How to Use Commentaries in Blue Letter Bible

One of my favorite online commentaries is Lots of free tools to use in Bible study but we’ll be looking at commentaries specifically. So simply go up here where it says, “Search the Bible,” and we’re going to be looking at John 7:37, where Jesus invites those who are thirsty to come to Him and drink.

It happens on the last day of the Feast of Tabernacles which I feel like there’s significance there and we’ll look at commentaries to see what that is. As I typed it in, Blue Letter Bible pulls that exact verse. If we go over here … Well first of all, let me just review. To use commentaries in Bible study, of course I first recommend that you read the entire passage yourself and then write down your own observations and then go to commentaries.

In Blue Letter Bible, you’ll go to “Tools,” and then like I said, lots of different tools you can use here. Let’s go to commentaries. The cool thing about Blue Letter Bible is that it has both audio/video commentaries. Some of these are sermons based on the text, but it also has text only commentaries. I like to use the text ones because that way I can skim and kind of get a feeling for several commentaries without going in depth into all of them at once.

I really like Matthew Henry’s. I’m going to go ahead and open his and Jamieson, Fausset & Brown so we’ll open their commentary as well. You can just click on it if you want; I open in a new tab so I can come back here if there are more commentaries I want to check.

Here we are, I think this is Jamieson, Fausset & Brown as it’s uploading. Theirs is a shorter commentary so you can go through and read the commentary for the whole chapter. You can see that it’s broken down by verses and they’ll actually include the text in the verse that they’re writing their notes about right here.

You can scroll all the way down to verse 37 and see what they say about it. I encourage you to go ahead in your browser and type in, type in the passage, go through those steps and follow through and read Jamieson, Fausset & Brown’s commentary on John 7:37-39.

Write down a few notes that come out of this commentary text. We’re not going to take time to do that but go ahead and pause the video and do that, practice it, and then we’ll come back.

Alright, so hopefully you have a few notes from your reading of Jamieson, Fausset & Brown’s commentary on John 7:37-39 right here. I would love to hear what stood out to you.

We’ll go to the next commentary, which is Matthew Henry’s. I like his, he is a bit older — not sure when he lived. I think a few hundred years ago. You’ll see that even his writing style is different. It’s more of an older English, so it might take a little bit to get used to. But if you can’t, I’ll scroll and show you. Oh wait, this is just commentary on John.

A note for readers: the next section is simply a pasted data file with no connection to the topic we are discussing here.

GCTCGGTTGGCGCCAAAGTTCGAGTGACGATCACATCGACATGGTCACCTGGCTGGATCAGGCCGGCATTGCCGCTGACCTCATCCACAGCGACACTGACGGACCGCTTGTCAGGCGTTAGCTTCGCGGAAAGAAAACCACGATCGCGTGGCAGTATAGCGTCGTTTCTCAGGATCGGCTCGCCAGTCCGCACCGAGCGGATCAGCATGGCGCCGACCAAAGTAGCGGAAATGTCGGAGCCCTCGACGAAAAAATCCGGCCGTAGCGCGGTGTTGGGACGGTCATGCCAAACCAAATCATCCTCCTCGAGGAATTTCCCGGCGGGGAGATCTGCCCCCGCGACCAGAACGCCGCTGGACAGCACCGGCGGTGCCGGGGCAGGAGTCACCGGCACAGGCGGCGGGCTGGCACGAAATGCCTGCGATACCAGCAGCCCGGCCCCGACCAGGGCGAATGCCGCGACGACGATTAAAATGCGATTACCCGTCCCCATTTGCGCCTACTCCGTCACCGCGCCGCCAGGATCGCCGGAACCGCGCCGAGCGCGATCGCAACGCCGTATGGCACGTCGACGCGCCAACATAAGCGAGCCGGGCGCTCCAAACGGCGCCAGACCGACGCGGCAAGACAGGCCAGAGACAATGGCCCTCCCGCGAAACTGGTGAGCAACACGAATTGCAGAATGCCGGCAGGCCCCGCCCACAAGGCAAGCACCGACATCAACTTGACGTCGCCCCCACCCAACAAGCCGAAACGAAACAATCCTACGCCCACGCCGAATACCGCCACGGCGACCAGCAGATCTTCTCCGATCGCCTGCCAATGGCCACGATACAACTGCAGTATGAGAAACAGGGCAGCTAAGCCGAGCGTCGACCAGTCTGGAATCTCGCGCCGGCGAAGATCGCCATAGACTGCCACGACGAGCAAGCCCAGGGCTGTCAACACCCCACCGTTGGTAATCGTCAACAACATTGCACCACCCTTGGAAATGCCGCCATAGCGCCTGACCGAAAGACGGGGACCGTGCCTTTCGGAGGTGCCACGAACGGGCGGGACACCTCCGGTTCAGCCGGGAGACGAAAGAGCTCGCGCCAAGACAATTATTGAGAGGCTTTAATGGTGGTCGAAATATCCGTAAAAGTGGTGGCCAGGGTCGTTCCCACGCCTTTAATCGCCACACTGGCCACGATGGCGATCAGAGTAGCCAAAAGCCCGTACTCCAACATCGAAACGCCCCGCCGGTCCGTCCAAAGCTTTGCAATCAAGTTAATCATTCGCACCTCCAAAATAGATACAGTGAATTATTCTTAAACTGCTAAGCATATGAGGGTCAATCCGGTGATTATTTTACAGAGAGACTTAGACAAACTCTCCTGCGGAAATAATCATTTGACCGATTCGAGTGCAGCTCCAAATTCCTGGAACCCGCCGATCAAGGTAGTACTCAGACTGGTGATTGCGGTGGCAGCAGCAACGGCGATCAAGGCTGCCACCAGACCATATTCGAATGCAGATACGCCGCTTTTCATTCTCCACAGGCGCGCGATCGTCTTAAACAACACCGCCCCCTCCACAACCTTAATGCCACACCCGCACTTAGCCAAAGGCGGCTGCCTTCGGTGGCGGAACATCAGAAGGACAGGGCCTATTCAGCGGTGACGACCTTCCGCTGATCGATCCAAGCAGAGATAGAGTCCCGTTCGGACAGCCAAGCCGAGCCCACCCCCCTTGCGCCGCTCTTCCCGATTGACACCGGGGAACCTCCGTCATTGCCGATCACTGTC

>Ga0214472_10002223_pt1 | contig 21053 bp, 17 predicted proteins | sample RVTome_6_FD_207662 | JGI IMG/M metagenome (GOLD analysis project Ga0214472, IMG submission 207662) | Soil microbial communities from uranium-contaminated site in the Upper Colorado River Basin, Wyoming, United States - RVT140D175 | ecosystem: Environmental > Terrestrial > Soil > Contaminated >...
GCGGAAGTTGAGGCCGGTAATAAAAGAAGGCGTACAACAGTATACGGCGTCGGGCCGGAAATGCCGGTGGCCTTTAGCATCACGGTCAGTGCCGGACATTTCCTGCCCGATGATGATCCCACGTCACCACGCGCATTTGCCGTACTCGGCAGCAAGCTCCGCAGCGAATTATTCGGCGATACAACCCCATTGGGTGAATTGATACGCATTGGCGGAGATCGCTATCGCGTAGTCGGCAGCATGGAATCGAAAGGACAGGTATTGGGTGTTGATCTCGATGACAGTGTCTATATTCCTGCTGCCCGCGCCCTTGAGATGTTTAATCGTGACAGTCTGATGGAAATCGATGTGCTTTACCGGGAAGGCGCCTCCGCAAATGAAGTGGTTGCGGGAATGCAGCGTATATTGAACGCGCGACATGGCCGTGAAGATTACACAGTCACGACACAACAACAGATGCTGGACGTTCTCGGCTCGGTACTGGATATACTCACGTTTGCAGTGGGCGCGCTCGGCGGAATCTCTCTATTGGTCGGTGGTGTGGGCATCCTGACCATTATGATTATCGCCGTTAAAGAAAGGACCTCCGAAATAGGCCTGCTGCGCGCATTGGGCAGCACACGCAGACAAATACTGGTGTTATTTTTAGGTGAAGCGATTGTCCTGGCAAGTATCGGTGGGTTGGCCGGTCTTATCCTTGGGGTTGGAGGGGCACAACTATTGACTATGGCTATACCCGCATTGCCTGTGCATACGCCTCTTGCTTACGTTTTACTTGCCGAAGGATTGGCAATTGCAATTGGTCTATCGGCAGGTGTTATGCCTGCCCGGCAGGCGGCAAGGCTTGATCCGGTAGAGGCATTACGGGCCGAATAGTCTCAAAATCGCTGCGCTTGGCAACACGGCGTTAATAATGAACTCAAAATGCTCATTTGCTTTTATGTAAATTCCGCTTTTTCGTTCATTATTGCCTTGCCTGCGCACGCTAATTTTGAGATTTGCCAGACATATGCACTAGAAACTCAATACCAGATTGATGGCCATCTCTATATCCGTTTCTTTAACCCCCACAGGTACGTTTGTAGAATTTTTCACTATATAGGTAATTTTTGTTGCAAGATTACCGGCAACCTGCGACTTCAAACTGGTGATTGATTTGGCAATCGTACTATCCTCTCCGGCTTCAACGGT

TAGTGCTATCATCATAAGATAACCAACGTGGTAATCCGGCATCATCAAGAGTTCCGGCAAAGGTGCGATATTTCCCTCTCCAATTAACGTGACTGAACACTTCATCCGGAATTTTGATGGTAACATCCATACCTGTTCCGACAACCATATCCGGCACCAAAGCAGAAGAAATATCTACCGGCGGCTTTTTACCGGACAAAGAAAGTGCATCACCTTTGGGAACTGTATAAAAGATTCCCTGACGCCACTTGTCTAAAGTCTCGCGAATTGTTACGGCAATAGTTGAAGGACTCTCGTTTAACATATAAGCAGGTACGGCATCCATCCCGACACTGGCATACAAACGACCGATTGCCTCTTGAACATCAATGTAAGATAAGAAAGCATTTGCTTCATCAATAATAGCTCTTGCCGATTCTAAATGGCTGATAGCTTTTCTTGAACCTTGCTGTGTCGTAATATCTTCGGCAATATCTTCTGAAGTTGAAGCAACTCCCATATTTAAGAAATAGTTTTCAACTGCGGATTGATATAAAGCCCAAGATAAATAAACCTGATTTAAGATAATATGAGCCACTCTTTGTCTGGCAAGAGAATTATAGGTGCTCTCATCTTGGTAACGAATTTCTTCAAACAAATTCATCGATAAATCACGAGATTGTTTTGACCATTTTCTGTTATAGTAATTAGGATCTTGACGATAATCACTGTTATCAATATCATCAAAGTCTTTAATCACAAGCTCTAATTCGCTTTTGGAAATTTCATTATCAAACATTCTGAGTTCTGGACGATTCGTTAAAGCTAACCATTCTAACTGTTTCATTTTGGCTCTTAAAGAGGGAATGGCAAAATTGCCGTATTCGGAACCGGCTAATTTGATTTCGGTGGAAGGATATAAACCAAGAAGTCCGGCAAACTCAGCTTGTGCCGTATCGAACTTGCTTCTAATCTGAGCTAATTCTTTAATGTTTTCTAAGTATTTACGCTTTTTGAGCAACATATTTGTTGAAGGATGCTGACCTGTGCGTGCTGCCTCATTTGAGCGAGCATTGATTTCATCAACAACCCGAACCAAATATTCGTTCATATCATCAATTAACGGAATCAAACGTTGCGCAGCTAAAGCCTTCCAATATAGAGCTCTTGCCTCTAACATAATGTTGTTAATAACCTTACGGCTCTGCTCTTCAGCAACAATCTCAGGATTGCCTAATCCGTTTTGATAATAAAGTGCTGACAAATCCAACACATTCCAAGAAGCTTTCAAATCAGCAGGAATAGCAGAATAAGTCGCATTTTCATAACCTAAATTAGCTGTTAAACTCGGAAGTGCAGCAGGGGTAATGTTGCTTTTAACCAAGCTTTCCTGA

So this is why I like to open it in a new tab so I can go back and say, “Wait, that’s not what I was looking for. I wanted commentary on John 7.” So go ahead and open that up. I think I clicked on Intro to John instead.

As I open this up, Matthew Henry tends to be really detailed and connect a lot of the bigger themes. As you can see, he is going to go into great detail in Chapter 7 explaining all the different connections that you’ll find here.

You can, of course, read his commentary on the entire chapter. As you can see, there is a lot. I like that Blue Letter Bible gives you the option to click here to jump to John 7:37. When you do that, here it is.

Here’s a listing for just that in particular. He goes through and explains the significance of it being the last day of the feast, how He gave His invitation and what’s important about that, some things on the invitation itself, as well as His promise in verses 38 and 39.

So, some really great stuff here from Matthew Henry. Go ahead and open it up in your own browser. You can copy and paste this if you want or just go through, type in John 7:37, click on that Tools commentary, find Matthew Henry’s commentary on John 7:37, and read through this.

As you read, write down a few notes of what stands out to you. What are some key insights that you have gained and that will be helpful as you come back to the text to understand what is really going on here?

I won’t spoil it for you. 🙂 I’ll let you look into what is significant about the Feast of Tabernacles and what the priests did with water that made Jesus’ invitation right here so much more significant when He says, “If anyone thirsts, let him come to me and drink.”

That’s how to use an online commentary. Read the text, write down your own observations, then find commentaries that are related to the passage you want to study. You can also do a particular theme or word if you want to by clicking right up here and doing that search. Fourth, write down your observations, the things that have stood out to you from the commentary itself.

So my challenge to you this week is to identify a passage that you’re studying in Scripture that you want to understand on a deeper level and then use the commentary. Either,, or a textbook type commentary to understand that text at a deeper level.

Then come over to the Facebook group and share with us. What did you learn? We’d love to hear from you.